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Science Weighs In on High Heels

June 30, 2015

Many commentators have pointed out that the new movie “Jurassic World” is scientifically suspect, if not fantastical. But they have overlooked one of the more prominent ways in which the blockbuster diverges from established research. The movie’s heroine runs from rampaging beasts in high heels, without turning a hair or an ankle. But research on the biomechanics of wearing heels, including a new study of the effects on ankle strength and balance, says of her equipoise: “Ha.”

Obviously, what we wear on our feet affects how our bodies move. People who run barefoot, for instance, are more likely to land near the front of the foot with each stride than people wearing typical running shoes, who more commonly land on their heels.

But few other shoes affect the shape and functioning of the foot as dramatically as high heels do. According to a recent review of the available research about the footwear, walking in heels can “alter the natural position of the foot-ankle complex, and thereby produce a chain reaction of effects that travel up the lower limb at least as far as the spine.”

But while it’s clear that the feet and ankles of women who wear heels over a long period of time are different from those of women who usually wear flats, the progression of theses changes has not been well understood.

So for a new study published this month in The International Journal of Clinical Practice, researchers at Hanseo University in South Korea turned to a handy recruit group: young women at the university studying to become airline attendants who were required to wear high heels to class, since they would have to wear them if hired by a Korean airline. With each passing year, from incoming freshmen to seniors, the women would have one additional year of heel wearing behind them, making it easy to track physiological changes.

So the researchers invited 10 young women from each class to the lab and tested their balance with a wobbly board and the strength of their ankle muscles using computerized exercise machines.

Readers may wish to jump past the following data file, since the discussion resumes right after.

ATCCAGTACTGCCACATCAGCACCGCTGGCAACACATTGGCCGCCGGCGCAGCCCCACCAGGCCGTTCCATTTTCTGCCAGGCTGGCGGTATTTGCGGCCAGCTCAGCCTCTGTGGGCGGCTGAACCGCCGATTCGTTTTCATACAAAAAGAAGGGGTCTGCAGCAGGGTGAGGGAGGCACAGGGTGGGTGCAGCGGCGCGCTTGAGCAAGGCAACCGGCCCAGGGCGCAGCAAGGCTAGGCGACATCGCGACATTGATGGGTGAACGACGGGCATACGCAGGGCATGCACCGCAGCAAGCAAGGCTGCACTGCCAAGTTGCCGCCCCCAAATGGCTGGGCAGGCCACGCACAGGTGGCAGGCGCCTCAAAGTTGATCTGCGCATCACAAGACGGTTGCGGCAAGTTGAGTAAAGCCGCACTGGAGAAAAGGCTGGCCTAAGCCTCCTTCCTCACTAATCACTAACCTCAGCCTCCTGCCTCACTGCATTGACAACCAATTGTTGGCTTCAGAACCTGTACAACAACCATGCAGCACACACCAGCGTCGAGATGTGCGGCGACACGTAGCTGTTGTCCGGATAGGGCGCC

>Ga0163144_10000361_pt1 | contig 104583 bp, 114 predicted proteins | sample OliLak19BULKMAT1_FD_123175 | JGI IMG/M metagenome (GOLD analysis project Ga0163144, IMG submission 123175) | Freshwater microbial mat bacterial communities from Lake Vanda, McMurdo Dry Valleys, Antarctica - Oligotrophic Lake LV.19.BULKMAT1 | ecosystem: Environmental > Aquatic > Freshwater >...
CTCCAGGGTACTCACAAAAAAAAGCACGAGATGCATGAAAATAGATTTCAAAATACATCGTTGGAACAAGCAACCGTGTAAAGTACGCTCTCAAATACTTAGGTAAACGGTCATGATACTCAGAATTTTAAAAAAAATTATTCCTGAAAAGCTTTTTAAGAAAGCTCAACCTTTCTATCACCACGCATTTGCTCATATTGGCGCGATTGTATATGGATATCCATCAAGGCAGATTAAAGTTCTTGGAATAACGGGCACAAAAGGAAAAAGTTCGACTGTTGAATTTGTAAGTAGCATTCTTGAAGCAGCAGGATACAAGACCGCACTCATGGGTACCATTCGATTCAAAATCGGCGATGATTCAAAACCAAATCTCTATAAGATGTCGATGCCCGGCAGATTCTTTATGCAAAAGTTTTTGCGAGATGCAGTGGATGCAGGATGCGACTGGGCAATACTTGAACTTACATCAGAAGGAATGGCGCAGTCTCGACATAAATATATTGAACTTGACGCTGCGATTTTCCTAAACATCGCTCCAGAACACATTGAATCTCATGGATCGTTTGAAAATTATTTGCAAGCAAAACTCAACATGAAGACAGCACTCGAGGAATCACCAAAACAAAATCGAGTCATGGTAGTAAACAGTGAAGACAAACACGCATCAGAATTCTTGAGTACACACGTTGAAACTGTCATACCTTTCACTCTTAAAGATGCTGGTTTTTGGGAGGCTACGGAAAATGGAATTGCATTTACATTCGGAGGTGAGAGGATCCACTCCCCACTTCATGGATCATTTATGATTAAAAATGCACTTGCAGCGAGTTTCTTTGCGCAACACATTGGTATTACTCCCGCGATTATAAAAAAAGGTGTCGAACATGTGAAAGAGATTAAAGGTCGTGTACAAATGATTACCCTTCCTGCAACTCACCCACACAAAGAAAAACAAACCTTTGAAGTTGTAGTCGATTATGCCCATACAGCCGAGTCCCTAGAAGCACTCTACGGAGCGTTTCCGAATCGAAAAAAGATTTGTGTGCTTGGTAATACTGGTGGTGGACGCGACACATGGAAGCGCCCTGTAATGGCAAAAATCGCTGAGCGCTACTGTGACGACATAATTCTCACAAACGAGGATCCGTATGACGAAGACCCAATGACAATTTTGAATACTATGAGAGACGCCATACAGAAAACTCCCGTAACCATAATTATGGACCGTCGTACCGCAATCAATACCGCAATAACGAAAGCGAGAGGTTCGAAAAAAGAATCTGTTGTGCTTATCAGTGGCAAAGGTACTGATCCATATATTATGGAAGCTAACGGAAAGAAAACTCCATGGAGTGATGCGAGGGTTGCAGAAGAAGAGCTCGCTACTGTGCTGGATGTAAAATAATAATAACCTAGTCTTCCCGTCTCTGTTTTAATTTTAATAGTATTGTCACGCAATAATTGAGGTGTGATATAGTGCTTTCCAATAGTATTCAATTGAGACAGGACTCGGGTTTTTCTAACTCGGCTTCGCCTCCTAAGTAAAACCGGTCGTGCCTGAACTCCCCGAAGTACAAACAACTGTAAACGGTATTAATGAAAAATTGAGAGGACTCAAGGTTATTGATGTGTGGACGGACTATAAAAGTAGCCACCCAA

The results were interesting. Compared with the freshmen, who were generally new to wearing heels, the sophomores and juniors displayed greater strength in some of the muscles around their ankles, particularly those on the inside and outside of the joint.

This difference between new and experienced heel wearers suggests that “wearing high heeled shoes may at first lead to adaptation and increased strength,” as the ankle responds to the stresses placed upon it by the unfamiliar shoes, says Jee Yong-Seok, a professor of exercise physiology at Hanseo University, who led the study.

But the senior women, who had been wearing heels the longest, showed weakening of those same muscles, compared even with the freshmen, as well as much weaker muscles along the front and back of the ankle and dramatically worse balance.

In fact, all of the upperclasswomen had worse balance than the freshmen, even as some of their muscles were strengthening.

What seems to have been happening, Dr. Yong-Seok says, is that the ratio of strength between the muscles on the sides of the ankles and those at the front and back became increasingly unbalanced over years of wearing heels, contributing to ankle instability and balance problems and eventually to a decline in the strength even of those muscles that had been stronger for awhile.

This finding is somewhat worrisome, says Neil Cronin, a biology professor at the University of Jyvaskyla in Finland who has studied heel wearing and wrote the recent review of related science.

Strength imbalances in the muscles around a joint, he says, particularly those around the ankle, “are known to increase injury risk in other muscle groups,” such as those in the hamstrings or upper leg.

Neither he nor Dr. Yong-Seok suggests that women eschew heels, however.

Dr. Yong-Seok does recommend that people who often wear heels strengthen their ankles whenever possible with simple heel lifts, for which you stand barefoot and then rise onto your toes repeatedly; and heel drops, during which you stand on the edge of a stair and slowly lower your heel over the edge.

Dr. Cronin also suggests slipping off heels while sitting at your desk, since wearing the shoes, even when not moving “can alter the resting length of the muscles and tendons around the ankle,” which could destabilize the joint and increase the risk of injury.

He also strongly advises against running in heels. The impact forces created “would be concentrated over a small region of the foot in high heels, creating regions of very high pressure,” he said, meaning foot pain. Plus balance and biomechanics are compromised, making running in heels “a very inefficient way to move.”

The lesson for fans of “Jurassic World” is: Don’t do what she did. “When attempting to run from a fast-moving, deadly animal,” Dr. Cronin said, “high heels are perhaps the worst choice of footwear possible. Running shoes would get my vote.”

(Source: well.blogs.nytimes.com)


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